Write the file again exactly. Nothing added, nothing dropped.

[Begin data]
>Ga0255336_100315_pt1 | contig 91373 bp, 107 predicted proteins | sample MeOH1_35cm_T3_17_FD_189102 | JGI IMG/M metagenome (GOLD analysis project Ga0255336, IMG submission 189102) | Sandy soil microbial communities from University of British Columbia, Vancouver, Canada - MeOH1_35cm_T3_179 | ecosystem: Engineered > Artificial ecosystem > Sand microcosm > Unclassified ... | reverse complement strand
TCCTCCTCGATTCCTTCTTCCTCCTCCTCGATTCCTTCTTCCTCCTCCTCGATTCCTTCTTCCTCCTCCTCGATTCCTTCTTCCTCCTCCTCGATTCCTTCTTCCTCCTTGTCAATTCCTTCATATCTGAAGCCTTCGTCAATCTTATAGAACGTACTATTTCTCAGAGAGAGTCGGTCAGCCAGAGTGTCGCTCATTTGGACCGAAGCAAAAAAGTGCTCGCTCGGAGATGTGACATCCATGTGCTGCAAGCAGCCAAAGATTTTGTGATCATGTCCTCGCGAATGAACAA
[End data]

>Ga0255336_100315_pt1 | contig 91373 bp, 107 predicted proteins | sample MeOH1_35cm_T3_17_FD_189102 | JGI IMG/M metagenome (GOLD analysis project Ga0255336, IMG submission 189102) | Sandy soil microbial communities from University of British Columbia, Vancouver, Canada - MeOH1_35cm_T3_179 | ecosystem: Engineered > Artificial ecosystem > Sand microcosm > Unclassified ... | reverse complement strand
TCCTCCTCGATTCCTTCTTCCTCCTCCTCGATTCCTTCTTCCTCCTCCTCGATTCCTTCTTCCTCCTCCTCGATTCCTTCTTCCTCCTCCTCGATTCCTTCTTCCTCCTTGTCAATTCCTTCATATCTGAAGCCTTCGTCAATCTTATAGAACGTACTATTTCTCAGAGAGAGTCGGTCAGCCAGAGTGTCGCTCATTTGGACCGAAGCAAAAAAGTGCTCGCTCGGAGATGTGACATCCATGTGCTGCAAGCAGCCAAAGATTTTGTGATCATGTCCTCGCGAATGAACAA